Monday, April 26, 2010

Widowhood Rites - not Rights

[One of the things that Bob and I have strived to do with this blog is to present a fair and accurate picture of West Africa, as much as that is possible for a couple of outsiders to do. When I wrote a few weeks ago that I wondered if I could do the blog without Bob, many of you interpreted that statement as my questioning my ability to handle the grammar or word choice, but in actuality, I wondered more about having a sounding board for the content we present. We never want to misrepresent West Africa, making it look better or worse than it is, promoting negative stereotypes or giving unhelpful information. This is one of those blogs that I feel like should be written but I wonder about how it will be received. This is the blog for which I need Bob’s feedback. We would debate it back and forth over the course of the week, finally coming up with something agreeable to both of us. Of course, we know that we will misrepresent West Africa. It’s impossible to not. It’s made up of too many countries, people groups, religious groups, cultures, etc. It’s too easy, especially for those who have never been to Africa, to paint the entire continent with one paint brush. So I ask you to read the following entry and pay special attention to the qualifying and quantifying words. Thanks.]

Two days after returning to Ghana, I was informed by a Ghanaian that culturally, if a husband suddenly dies, it is typically assumed that the wife had something to do with it. I immediately felt sick to my stomach. I recalled the six witch camps in the northern part of Ghana filled with hundreds of women who have been assigned blame for bad things that have gone wrong in their village and have been exiled to these camps. Soon after that conversation, I was speaking to someone in Cote d’Ivoire and asked him if that was a practice that he found in his area. He indicated that his tribe does not do anything like that, but a tribe not far from them will fine the widow a large sum of money if her husband dies, because it is assumed that she was not taking good care of him, and the extended family has now lost a source of income. (The sum mentioned could be around $10,000 US.) I then emailed several Ghanaian-Americans to ask their opinion; they quickly informed me that I should not worry about it and should disregard that information. I accepted their advice, but was still curious about the statement and the possibility that Ghanaians would view me in that light. So I decided to do a little research.

I discovered that the advice I received was correct – the information that I received can be disregarded for me as an American, but I also discovered that practice of widowhood rites (rituals) does exist for some Ghanaians, although it does vary based on the individual family, religious beliefs, education, and the relationship between the widow and the in-laws. The reasons for these widowhood rites range from love for the man to the obedience of tradition. I also discovered that Ghana is not alone in this practice – it happens in many countries. In fact, it wasn’t that long ago that women were being accused of being witches in the US either (Salem witch trials). However my focus was on Ghana and in my searching I came across a research paper that was based on the greater Accra area. The widowhood rites practices described can be applied to both men and women, however research shows that it’s rare for men to be subjected to them. These practices can be in violation of the widow’s human rights and there are attempts being made to raise awareness and lower the incidence of these practices.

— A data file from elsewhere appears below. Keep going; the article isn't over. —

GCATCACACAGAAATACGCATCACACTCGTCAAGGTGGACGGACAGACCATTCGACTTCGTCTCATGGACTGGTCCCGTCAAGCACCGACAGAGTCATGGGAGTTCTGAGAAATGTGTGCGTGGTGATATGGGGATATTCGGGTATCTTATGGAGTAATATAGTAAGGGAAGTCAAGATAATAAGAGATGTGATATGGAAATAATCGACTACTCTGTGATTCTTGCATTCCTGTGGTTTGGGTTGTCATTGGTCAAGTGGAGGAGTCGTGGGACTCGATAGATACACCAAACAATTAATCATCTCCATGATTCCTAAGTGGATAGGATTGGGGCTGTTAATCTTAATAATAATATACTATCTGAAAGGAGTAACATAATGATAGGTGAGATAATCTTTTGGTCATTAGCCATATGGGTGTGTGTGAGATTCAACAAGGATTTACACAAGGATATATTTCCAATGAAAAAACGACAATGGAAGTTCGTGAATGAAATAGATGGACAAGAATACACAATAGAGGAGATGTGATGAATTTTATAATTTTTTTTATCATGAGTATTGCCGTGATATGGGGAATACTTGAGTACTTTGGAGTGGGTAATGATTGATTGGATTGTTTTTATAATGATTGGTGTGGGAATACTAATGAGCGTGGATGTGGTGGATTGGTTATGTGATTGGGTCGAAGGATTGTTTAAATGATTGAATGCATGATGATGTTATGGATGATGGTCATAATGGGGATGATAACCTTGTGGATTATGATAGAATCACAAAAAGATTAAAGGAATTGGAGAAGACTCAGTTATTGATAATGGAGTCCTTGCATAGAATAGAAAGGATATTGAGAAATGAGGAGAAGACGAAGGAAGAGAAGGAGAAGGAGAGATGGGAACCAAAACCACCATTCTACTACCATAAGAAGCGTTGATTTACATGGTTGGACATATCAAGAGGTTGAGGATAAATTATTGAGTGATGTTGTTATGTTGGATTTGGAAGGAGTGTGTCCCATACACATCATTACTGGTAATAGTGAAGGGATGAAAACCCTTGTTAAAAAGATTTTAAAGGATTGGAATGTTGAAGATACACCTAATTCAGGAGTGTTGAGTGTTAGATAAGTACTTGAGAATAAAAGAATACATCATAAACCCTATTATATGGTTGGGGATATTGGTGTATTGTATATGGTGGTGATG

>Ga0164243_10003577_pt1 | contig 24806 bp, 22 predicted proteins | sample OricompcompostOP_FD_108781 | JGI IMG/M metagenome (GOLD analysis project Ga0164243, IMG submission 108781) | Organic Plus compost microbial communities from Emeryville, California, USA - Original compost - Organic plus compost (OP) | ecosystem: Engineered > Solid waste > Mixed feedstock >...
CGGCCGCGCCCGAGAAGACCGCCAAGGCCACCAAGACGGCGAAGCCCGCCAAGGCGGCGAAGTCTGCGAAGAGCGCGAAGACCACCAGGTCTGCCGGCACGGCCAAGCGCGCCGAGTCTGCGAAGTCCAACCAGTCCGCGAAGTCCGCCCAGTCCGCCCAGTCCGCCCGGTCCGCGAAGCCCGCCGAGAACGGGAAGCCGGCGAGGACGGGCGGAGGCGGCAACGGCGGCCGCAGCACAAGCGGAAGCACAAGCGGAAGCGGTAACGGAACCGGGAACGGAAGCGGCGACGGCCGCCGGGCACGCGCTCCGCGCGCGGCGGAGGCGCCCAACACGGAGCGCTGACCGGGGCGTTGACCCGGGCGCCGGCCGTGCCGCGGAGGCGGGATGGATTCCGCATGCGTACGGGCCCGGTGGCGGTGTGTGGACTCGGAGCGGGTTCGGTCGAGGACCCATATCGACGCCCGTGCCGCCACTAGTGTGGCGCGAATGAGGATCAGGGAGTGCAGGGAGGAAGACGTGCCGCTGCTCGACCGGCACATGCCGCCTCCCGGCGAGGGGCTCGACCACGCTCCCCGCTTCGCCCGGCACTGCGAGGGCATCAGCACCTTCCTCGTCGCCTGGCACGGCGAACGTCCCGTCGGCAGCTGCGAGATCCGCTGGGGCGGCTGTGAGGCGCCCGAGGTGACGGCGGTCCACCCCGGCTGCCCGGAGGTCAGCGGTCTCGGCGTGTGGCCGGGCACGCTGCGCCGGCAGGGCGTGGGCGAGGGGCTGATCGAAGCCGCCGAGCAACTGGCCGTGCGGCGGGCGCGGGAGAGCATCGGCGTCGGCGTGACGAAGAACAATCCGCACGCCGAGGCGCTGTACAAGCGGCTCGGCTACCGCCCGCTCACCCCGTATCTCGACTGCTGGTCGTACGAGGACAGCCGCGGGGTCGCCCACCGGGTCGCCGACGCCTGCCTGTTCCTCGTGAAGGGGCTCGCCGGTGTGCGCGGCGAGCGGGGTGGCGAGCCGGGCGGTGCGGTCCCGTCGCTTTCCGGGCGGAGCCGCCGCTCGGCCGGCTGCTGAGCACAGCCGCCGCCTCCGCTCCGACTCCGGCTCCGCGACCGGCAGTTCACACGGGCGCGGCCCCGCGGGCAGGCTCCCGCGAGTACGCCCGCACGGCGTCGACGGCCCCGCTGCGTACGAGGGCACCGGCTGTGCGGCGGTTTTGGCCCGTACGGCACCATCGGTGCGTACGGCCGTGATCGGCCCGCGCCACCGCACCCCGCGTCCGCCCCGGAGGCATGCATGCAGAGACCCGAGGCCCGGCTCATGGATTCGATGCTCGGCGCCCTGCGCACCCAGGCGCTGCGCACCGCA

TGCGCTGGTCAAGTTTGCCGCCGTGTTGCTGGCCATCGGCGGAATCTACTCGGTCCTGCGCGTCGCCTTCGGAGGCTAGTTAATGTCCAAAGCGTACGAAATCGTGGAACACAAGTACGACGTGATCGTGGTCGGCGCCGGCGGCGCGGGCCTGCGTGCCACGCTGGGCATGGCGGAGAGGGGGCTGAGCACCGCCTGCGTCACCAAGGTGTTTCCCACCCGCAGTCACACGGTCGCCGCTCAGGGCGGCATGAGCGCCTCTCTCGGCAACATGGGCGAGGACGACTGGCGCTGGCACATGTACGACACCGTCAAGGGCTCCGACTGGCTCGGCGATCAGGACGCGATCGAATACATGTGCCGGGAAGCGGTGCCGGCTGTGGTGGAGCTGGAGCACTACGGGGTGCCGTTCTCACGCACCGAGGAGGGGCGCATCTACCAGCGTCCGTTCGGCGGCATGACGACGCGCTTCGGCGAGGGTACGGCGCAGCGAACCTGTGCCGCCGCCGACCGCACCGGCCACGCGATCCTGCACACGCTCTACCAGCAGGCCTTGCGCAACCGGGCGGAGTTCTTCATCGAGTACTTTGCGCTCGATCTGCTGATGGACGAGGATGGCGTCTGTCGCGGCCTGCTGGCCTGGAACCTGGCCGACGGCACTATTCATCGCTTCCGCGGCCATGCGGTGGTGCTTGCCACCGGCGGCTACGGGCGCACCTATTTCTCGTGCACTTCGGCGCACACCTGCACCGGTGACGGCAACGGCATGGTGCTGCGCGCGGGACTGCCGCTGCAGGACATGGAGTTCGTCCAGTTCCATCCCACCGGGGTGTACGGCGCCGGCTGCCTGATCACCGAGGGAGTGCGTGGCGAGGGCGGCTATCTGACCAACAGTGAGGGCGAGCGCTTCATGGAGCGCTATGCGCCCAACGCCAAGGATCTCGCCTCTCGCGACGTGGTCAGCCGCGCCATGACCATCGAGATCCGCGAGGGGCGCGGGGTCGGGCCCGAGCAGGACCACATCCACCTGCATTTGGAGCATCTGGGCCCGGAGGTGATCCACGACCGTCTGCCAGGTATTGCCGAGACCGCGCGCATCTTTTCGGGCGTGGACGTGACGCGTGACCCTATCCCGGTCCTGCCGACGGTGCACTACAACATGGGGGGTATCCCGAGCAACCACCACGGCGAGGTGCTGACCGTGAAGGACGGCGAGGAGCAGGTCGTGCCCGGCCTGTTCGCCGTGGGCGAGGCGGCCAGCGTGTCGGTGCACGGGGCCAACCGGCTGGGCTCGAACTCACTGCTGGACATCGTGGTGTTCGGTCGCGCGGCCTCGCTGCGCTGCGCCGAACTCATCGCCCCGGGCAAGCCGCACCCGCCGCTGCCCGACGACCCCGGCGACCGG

Some of the widowhood rites are listed below, although variations within each do occur:

· Period of one year is observed for mourning the dead. During this year, the wearing of black clothes is observed; during that year the widow is not supposed to remarry and/or have an intimate sexual partner. At the end of this year, a memorial service is held in which the widow wears white to signify the end of the mourning period.

· Period of confinement in which the widow is kept in a room for a number of days or even weeks. The time she may come out is restricted to one time during the early hours of the morning when she comes out for a bath. The widow is made to use a stone for her pillow. The period ends with the widow being brought out to bathe with the ghost of her husband in the presence of his family. Two buckets are there and after the bath, the period of confinement is over.